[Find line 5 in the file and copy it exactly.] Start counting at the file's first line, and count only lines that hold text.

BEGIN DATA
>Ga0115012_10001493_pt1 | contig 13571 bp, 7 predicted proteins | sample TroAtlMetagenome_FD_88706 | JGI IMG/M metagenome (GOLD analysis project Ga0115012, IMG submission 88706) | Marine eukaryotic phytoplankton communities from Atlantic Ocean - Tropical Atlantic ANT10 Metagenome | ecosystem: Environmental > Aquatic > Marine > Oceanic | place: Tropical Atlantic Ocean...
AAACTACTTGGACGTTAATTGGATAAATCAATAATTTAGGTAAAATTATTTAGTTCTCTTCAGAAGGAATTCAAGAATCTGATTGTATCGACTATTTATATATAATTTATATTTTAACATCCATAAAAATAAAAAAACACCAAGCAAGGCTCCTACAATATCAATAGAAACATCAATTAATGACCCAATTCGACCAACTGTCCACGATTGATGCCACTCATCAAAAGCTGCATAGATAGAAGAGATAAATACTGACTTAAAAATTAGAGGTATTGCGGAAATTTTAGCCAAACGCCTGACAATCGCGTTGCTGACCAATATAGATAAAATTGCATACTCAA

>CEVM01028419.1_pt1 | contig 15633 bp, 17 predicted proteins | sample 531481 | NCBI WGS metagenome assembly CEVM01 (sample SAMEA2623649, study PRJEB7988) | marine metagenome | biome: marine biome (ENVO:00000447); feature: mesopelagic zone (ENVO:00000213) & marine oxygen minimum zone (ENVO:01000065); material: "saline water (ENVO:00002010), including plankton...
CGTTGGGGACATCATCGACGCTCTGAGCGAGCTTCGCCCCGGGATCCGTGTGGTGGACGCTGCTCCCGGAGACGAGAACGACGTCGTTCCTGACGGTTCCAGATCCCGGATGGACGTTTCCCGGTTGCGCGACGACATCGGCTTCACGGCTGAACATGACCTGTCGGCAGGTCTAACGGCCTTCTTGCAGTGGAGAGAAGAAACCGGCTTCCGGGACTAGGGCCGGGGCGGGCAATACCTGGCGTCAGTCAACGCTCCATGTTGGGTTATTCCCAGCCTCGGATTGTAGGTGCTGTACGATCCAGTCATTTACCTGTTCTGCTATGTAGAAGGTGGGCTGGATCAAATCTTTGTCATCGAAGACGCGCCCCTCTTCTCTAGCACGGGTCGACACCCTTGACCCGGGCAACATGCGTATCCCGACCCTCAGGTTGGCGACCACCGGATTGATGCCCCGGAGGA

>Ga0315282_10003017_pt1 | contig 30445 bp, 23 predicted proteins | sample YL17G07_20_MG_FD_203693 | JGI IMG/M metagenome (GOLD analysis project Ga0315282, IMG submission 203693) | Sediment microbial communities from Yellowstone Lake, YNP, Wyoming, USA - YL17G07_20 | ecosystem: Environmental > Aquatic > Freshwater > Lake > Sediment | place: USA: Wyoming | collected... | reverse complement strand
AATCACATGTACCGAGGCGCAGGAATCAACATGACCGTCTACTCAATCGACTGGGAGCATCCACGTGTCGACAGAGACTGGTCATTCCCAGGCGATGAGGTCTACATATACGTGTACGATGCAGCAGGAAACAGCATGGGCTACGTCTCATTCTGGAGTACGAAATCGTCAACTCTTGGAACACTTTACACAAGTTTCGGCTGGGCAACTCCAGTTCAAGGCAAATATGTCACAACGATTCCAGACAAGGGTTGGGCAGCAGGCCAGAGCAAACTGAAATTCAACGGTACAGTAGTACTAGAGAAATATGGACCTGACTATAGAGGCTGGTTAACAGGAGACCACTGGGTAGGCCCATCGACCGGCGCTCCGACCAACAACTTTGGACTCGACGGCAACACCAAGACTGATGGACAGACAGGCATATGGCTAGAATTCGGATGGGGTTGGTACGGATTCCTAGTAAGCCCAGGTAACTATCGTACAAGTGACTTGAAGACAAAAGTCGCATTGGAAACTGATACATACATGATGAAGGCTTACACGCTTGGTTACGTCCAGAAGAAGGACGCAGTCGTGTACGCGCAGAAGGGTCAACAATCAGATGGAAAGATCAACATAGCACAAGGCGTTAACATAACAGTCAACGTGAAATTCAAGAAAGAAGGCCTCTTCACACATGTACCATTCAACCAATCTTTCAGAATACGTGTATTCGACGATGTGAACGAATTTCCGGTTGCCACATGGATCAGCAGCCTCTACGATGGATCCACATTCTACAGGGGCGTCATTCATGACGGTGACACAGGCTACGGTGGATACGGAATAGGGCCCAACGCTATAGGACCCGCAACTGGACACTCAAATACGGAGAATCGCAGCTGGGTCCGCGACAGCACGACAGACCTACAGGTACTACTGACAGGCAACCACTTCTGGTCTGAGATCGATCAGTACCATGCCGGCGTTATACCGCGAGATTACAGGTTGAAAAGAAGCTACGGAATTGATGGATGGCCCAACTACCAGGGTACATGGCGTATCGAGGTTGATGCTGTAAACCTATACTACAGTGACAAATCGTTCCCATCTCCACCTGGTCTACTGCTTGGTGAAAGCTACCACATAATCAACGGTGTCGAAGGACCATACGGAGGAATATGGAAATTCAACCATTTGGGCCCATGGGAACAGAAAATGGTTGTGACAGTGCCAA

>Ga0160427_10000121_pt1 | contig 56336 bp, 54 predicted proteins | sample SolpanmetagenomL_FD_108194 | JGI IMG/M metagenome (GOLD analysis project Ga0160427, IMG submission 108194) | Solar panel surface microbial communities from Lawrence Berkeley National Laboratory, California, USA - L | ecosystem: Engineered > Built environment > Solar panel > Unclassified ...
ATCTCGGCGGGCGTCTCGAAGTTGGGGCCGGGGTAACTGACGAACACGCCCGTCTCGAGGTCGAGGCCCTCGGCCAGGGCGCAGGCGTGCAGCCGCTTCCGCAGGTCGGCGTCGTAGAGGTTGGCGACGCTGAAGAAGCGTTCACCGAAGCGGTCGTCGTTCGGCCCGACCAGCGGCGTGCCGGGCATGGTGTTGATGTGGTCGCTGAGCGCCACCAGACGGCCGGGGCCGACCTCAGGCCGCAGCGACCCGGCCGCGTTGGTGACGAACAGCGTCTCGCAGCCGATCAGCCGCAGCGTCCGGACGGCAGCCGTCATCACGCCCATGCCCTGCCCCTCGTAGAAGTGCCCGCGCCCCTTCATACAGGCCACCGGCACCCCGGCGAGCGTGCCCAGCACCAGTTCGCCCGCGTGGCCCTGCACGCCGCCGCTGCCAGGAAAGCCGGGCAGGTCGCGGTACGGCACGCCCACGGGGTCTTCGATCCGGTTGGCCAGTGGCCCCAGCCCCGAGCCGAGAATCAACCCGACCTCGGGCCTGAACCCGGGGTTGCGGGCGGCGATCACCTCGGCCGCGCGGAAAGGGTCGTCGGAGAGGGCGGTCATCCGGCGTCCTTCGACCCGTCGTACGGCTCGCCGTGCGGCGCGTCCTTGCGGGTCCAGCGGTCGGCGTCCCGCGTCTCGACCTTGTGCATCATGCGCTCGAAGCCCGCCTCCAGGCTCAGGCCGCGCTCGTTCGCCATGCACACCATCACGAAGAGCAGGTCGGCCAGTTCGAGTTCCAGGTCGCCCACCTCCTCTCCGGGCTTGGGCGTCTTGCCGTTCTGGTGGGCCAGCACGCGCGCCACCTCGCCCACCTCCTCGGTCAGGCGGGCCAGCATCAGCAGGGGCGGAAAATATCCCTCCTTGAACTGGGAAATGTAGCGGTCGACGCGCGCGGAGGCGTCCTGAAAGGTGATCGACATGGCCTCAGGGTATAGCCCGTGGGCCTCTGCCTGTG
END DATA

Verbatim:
>Ga0315282_10003017_pt1 | contig 30445 bp, 23 predicted proteins | sample YL17G07_20_MG_FD_203693 | JGI IMG/M metagenome (GOLD analysis project Ga0315282, IMG submission 203693) | Sediment microbial communities from Yellowstone Lake, YNP, Wyoming, USA - YL17G07_20 | ecosystem: Environmental > Aquatic > Freshwater > Lake > Sediment | place: USA: Wyoming | collected... | reverse complement strand